- It’s Déjà Vu for DynCorp All Over Again (2010)
- Dyncorp and Halliburton Sex Slave Scandal Won’t Go Away (2006)
- Sex-slave whistle-blowers vindicated (2002)
- UN Child Sex Slave Scandals Continue (2007)
- Peacekeepers’ Sex Scandals Linger, On Screen and Off (2011)
- Abu Ghraib torture and prisoner abuse
‘Having experienced several more weeks of mainstream media jingoism about the “Iranian threat,” culminating in the outrageous Joshua Muravchik op-ed advocating war with Iran as the “best option” for dealing with that country, one has to ask why it is that a gaggle of self-proclaimed “experts” has been able to capture the foreign-policy narrative so completely, in spite of the fact that they have been wrong about nearly everything?
Neoconservatives have two core beliefs. First is their insistence that the United States has the right or even the responsibility to use its military and economic power to reshape the world in terms of its own interests and values. Constant war thus becomes the new normal. As Professor Eliot Cohen, a former State Department adviser under George W. Bush, put it, “For the great mass of the American public … and for their leaders and elites who shape public opinion ‘war weariness’ is unearned cant, unworthy of a serious nation… .”’
- A Clean Break: A New Strategy for Securing the Realm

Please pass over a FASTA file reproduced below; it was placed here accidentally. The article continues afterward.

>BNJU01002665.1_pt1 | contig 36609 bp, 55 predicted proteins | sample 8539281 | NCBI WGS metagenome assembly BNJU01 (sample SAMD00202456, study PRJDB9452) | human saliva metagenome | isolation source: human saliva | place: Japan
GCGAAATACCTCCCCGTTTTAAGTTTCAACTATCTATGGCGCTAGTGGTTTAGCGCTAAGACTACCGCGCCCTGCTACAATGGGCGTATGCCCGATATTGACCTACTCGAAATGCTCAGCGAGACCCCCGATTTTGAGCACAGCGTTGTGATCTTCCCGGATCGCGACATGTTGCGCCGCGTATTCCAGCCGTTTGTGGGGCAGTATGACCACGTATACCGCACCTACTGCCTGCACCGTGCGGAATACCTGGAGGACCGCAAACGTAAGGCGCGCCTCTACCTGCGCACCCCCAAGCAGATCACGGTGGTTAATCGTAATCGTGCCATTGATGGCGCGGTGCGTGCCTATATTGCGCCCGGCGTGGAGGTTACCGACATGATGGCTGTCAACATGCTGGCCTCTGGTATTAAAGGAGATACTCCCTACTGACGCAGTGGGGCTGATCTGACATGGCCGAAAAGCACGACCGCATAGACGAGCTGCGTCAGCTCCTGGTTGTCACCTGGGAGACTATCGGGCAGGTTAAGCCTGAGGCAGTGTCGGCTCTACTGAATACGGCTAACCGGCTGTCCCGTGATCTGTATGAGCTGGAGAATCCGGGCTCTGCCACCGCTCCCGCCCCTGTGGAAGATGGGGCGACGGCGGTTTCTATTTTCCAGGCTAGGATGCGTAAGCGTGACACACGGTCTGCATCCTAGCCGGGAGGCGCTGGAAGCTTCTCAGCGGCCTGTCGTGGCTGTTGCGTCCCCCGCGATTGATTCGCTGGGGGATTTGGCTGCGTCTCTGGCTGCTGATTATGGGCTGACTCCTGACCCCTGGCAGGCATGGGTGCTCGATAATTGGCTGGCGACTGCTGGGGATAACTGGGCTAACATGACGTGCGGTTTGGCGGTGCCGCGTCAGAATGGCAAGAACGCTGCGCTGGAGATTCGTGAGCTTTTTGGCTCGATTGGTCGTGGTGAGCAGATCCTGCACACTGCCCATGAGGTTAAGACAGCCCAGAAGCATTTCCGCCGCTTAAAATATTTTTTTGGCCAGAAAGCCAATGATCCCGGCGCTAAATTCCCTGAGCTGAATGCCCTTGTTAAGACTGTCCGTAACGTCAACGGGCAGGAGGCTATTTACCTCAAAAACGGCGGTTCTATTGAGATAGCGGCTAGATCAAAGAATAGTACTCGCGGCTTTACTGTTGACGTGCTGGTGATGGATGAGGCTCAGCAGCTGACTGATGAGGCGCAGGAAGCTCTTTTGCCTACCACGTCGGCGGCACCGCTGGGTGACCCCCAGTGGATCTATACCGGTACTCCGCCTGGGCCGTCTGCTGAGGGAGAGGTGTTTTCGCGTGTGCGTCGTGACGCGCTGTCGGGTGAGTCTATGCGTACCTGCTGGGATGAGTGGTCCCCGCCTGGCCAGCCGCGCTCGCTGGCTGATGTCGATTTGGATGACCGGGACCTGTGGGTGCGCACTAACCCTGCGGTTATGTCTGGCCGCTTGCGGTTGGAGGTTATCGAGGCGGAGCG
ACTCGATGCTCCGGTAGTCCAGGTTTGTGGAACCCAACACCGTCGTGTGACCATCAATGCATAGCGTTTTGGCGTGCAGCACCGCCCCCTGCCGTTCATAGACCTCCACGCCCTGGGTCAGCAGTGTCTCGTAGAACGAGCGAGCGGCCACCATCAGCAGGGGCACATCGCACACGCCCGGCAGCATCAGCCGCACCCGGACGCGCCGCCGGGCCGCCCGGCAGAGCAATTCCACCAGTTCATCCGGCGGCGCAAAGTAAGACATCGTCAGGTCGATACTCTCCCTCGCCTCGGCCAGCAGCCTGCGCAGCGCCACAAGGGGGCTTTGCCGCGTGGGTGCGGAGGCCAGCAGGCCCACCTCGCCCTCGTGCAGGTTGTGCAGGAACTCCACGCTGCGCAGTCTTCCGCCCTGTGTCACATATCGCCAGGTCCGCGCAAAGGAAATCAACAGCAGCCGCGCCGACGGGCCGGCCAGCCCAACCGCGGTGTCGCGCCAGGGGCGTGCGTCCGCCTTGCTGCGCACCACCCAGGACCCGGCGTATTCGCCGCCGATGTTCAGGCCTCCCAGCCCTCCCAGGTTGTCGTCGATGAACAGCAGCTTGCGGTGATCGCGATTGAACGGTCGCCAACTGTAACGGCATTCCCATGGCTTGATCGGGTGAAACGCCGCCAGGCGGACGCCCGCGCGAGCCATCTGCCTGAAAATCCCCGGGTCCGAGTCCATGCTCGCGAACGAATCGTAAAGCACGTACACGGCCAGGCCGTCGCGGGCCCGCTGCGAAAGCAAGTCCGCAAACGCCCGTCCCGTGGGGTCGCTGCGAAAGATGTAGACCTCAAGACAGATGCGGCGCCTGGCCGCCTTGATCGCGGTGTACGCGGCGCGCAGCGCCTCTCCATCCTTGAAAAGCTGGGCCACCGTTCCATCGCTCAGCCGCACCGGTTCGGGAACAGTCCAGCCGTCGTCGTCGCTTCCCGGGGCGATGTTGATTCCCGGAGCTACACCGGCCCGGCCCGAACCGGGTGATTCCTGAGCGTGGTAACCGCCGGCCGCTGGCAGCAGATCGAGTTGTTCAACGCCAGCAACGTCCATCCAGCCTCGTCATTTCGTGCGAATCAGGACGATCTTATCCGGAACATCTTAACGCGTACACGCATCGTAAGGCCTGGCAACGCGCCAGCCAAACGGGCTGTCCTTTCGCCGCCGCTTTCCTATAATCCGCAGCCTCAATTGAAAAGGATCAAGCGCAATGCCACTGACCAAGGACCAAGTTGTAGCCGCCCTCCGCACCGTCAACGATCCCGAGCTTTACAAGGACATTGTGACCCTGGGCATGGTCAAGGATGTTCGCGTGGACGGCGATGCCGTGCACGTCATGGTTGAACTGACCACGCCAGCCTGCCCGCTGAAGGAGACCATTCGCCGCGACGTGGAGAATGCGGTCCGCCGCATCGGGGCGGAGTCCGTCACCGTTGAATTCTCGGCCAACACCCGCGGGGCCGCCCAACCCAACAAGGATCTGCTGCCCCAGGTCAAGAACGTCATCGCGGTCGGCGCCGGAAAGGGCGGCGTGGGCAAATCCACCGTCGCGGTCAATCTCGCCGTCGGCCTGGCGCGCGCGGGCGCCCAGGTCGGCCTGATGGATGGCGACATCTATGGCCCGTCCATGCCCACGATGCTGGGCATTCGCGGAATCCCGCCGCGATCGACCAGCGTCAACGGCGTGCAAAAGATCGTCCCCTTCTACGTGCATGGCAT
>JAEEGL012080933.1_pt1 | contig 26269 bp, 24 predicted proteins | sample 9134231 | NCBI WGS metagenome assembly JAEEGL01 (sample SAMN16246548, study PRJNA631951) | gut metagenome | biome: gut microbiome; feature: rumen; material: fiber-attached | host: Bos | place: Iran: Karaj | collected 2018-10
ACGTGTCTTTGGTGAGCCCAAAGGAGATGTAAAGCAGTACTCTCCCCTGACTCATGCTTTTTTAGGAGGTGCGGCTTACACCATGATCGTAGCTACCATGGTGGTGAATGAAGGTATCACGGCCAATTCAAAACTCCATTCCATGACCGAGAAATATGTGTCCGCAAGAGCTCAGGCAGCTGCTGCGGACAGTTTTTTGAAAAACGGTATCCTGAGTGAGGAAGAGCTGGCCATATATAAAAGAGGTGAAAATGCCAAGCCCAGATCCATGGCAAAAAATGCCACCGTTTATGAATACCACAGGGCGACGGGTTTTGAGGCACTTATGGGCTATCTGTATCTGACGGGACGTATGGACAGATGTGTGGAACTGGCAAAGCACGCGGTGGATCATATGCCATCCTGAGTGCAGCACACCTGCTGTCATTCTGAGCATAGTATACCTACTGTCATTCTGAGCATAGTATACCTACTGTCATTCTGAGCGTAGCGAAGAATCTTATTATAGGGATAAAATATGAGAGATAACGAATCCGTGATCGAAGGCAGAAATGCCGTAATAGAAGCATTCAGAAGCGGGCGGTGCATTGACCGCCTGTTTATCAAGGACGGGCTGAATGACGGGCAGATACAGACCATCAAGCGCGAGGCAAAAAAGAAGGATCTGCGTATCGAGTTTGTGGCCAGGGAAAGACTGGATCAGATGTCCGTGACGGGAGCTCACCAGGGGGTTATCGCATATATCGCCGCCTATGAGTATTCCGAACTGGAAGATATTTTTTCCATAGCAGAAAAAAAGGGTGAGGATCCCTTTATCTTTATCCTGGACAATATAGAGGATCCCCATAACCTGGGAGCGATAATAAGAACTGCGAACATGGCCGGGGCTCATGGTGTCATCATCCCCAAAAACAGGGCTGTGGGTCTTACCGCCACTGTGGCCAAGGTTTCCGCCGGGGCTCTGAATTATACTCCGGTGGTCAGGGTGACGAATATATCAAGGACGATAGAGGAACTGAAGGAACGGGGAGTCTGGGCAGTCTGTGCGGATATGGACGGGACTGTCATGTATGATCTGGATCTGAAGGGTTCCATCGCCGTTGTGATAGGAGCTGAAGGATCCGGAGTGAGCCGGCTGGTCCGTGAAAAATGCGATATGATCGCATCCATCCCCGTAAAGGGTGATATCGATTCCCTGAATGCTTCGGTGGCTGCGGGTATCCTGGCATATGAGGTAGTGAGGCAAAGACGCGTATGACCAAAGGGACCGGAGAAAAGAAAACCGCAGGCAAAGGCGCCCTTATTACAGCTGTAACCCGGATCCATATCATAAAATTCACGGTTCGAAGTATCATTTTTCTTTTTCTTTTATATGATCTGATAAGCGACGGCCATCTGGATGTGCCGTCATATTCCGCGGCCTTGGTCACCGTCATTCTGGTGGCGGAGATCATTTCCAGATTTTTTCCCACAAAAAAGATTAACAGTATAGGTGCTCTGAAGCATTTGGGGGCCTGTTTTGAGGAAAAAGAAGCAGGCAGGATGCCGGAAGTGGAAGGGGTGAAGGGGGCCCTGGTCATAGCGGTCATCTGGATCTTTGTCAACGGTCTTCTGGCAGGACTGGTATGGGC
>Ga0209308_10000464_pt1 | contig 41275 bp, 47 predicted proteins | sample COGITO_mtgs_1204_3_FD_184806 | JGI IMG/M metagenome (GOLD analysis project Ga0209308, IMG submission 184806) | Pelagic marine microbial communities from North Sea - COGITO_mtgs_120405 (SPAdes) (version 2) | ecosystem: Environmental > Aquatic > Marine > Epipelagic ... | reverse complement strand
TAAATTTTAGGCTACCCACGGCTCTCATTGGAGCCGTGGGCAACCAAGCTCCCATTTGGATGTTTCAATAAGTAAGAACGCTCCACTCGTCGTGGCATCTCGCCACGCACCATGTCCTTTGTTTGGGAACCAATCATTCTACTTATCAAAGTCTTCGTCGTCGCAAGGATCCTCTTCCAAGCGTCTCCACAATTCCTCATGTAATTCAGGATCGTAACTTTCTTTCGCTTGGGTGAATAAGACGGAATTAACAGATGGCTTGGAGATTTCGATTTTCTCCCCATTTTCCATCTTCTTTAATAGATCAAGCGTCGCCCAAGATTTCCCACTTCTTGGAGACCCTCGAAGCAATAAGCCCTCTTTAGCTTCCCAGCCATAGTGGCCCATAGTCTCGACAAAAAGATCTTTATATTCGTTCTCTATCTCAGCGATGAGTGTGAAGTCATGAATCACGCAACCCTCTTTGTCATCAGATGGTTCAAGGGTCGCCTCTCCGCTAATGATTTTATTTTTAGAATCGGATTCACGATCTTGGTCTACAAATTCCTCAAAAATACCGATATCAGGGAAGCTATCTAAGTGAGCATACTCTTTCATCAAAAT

- Project for the New American Century
- Foreign Policy Initiative
- American Enterprise Institute
- Washington Institute for Near East Policy
- Jewish Institute for National Security Affairs
- Committee for the Liberation of Iraq
- US thinktanks give lessons in foreign policy
‘The Pentagon may not know where some very sensitive equipment has disappeared to, but a variety of private resellers seem to have some idea where it might be found. A leaked US Naval Criminal Investigative Service (NCIS) document obtained by The Intercept details the agency’s inability to keep track of its explosives-detecting equipment, bequeathed to it by the Defense Department’s Joint Improvised Explosive Device Defeat Organization (JIEDDO).
While it did manage to track down some of its missing equipment at various equipment resellers (the document lists a variety of URLs, including ebay.com and craigslist.org), it still has no idea how much of it is still in the military’s possession.’
‘[…] If you’ve noticed that the national security policies of Pres. Barack Obama’s administration are almost indistinguishable from those of the previous Republican administration and wondered why, Glennon has a “disquieting explanation” for you.
There are two governments — a double government — operating today in the realm of national security. There’s the one the voting public thinks they control when they go to the polls — what Glennon refers to as the “Madisonian institutions.” Congress, the courts and the presidency.